Physicists have finally demonstrated the magnetic behaviour of a special class of 2D materials in the lab, delivering the first experimental proof of a widely accepted hypothesis proposed more than 70 years ago.
The hypothesis, known as the Onsager solution, explains how certain types of 2D materials - materials that are just one-atom thick, such as graphene - go through magnetic phase transitions. Just like the phase transition that takes H20 from ice to liquid water, a magnetic phase transition describes how a material loses its magnetism as temperatures heat up.
But despite the fact that this process was described more than 70 years ago by Nobel Prize-winning chemist Lars Onsager - and has been the basis of decades of research ever since - up until now, no one had ever actually confirmed it was real in the lab.
"The Onsager solution is taught on every advanced statistical mechanics course. That's where I learned this problem," said Je-Geun Park, from the Institute for Basic Science in South Korea.
"However, when I discovered much later that it has not been tested experimentally with a magnetic material, I thought it was a shame for experimentalists like me, so it was natural for me to look for a real material to test it."
If you're not familiar with the Onsager solution, basically it's a hypothesis that explains how 2D materials go through phase transitions - a change in the way their molecules are ordered that affects their properties.
The best known phase transitions are the ones from solid to liquid and liquid to gas, which we all learn about in high school. But there are also magnetic phase transitions. That's because certain 3D materials, such as iron manganese and nickel oxide, are magnetic because of how their electrons' spins line up - something known as antiferromagnetism.
The spin of an electron can be thought of like a tiny magnet which faces a specific direction, and, at extremely low temperatures, these spins tend to align in a particular order making the material magnetic.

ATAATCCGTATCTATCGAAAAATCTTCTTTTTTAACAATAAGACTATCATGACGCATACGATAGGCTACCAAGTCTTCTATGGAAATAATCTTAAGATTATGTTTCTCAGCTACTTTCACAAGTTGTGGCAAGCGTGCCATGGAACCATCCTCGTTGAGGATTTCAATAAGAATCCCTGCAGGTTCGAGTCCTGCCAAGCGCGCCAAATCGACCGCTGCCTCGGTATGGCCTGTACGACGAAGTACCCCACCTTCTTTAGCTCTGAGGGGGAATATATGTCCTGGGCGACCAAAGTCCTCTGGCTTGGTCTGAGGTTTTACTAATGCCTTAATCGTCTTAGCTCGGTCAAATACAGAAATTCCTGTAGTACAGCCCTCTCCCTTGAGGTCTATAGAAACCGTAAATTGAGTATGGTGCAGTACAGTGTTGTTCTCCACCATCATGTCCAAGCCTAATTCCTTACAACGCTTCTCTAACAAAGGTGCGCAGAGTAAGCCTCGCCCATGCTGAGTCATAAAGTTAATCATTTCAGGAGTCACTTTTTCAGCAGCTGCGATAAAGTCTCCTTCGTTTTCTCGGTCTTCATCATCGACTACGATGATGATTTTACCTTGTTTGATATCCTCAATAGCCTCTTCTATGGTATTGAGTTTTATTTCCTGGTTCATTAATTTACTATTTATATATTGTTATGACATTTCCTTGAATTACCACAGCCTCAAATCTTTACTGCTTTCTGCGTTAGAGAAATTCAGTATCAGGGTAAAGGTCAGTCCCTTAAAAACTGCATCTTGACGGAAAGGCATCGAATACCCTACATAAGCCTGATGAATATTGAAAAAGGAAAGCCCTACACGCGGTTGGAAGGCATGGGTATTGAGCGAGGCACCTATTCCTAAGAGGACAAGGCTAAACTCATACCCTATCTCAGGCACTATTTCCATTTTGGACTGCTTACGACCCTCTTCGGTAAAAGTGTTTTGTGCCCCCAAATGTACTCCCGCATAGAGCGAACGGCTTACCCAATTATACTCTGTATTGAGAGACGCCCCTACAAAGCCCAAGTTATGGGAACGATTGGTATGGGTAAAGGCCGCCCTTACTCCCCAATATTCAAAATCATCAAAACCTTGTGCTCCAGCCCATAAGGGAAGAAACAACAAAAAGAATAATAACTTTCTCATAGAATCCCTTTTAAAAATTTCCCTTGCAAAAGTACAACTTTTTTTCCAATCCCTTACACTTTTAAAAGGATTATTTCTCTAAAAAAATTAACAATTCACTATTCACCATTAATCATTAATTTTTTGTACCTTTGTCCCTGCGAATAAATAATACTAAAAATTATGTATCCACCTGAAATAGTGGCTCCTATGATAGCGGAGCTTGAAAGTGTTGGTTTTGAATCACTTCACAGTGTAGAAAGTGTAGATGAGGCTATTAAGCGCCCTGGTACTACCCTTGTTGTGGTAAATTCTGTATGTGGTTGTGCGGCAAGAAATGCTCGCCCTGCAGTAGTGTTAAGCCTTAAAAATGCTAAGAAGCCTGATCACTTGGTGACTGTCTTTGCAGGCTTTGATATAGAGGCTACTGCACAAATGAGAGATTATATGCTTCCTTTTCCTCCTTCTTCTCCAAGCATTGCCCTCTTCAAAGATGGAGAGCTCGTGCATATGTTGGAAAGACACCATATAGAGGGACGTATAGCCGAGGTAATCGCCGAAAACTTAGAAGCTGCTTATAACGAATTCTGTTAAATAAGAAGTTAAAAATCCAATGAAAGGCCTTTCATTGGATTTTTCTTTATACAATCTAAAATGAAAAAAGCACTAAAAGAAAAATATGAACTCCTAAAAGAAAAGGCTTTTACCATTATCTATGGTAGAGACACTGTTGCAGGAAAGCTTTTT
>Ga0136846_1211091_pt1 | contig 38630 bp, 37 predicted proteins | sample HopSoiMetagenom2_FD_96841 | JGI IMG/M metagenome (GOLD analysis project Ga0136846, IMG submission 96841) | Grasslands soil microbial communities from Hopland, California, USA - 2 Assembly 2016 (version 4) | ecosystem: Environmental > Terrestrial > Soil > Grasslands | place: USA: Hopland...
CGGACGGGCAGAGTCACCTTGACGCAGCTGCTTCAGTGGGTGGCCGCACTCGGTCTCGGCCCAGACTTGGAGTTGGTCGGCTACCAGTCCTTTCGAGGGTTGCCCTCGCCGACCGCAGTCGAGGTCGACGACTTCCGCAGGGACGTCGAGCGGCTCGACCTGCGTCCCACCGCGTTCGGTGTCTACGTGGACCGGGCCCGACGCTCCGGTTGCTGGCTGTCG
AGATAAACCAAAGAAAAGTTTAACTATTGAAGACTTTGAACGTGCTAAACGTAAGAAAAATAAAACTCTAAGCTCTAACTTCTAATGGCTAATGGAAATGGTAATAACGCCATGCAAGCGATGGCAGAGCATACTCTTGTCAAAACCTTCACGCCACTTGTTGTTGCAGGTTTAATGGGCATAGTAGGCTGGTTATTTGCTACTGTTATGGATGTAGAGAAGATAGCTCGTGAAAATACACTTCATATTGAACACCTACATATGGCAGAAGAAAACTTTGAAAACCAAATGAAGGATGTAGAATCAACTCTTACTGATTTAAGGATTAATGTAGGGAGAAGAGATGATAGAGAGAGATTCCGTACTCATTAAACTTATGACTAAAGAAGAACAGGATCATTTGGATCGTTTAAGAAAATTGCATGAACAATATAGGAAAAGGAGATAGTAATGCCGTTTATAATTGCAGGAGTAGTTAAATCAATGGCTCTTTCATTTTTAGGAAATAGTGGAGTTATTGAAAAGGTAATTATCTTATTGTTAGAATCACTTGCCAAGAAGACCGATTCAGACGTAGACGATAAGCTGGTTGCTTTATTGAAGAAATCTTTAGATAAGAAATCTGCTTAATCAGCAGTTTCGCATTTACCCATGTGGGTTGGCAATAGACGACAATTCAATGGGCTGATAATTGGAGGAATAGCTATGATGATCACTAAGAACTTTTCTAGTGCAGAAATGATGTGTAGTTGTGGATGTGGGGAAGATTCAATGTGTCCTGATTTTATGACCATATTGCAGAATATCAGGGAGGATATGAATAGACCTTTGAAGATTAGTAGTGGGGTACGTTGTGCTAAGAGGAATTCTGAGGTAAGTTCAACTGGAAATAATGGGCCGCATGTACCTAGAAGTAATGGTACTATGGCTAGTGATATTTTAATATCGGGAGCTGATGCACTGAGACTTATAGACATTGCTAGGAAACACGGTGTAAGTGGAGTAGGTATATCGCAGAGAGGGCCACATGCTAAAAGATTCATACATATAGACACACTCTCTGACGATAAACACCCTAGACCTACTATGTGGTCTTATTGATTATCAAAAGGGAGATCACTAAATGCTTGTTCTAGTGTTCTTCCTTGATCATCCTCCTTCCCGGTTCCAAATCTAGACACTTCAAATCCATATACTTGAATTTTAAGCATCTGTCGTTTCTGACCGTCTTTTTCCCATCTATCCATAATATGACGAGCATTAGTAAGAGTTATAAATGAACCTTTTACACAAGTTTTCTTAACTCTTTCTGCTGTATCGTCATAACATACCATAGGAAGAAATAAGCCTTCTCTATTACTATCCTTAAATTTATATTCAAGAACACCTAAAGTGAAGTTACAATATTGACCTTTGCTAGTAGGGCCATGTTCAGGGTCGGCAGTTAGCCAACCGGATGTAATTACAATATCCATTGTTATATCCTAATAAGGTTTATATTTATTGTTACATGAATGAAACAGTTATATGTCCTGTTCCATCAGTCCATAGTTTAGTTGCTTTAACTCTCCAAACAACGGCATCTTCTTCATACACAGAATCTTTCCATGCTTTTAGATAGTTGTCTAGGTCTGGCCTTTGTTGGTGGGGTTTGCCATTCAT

But above a certain temperature, these spins lose their alignment and become random, which makes them no longer magnetic, or paramagnetic.
That point of transition from magnetism to non-magnetism is known as a magnetic phase transition - even 3D magnets like the kind you use to pick up paper clips become non-magnetic above a certain point. It's the same kind of phase transition as ice melting into liquid, which occurs thanks to ice losing its rigid internal structure of molecules as temperatures heat up.
So we know what happens in 3D materials, but what about 2D materials? And what about individual molecules, or 1D materials?
This is what physicist Wilhelm Lenz asked his student Ernst Ising around a century ago, and in 1925 Ising was able to conclude that 1D materials - individual molecules - don't undergo phase transitions. It only happens when molecules are joined together into a material.
But the answer was a lot harder when it came to 2D materials. It wasn't until 1943 that chemist Lars Onsager put forward a solution to the problem - he calculated that 2D materials do undergo phase transition, including magnetic phase transition, a hypothesis that has greatly influenced physics since then.
The only thing is, up until now, no one had ever tested that in a real 2D magnetic material.
In order to prove Onsager right once and for all, Park and his team produced magnetic crystals of iron trithiohypophosphate (FePS3). They then peeled layers off this crystal using sticky tape to form 2D sheets of the material - just like how you can use tape to get single layers of graphene from graphite.
Using a technique called Raman spectroscopy, the team measured tiny vibrations inside the material to figure out how magnetic it was at certain temperatures - the more vibrations, the less magnetic the material was.
In the 3D crystal, electrons' spins were ordered (antiferromagnetic) below 118 Kelvin (–155 degrees Celsius), and became disordered (paramagnetic) above that temperature.
"We conclude that 3D and 2D FePS3 have the same signature of the phase transition visible in the Raman spectrum," said Park.
"Showing magnetic phase transition with this tour-de-force experiment is a beautiful test for the Onsager solution."
The research has been published in Nano Letters.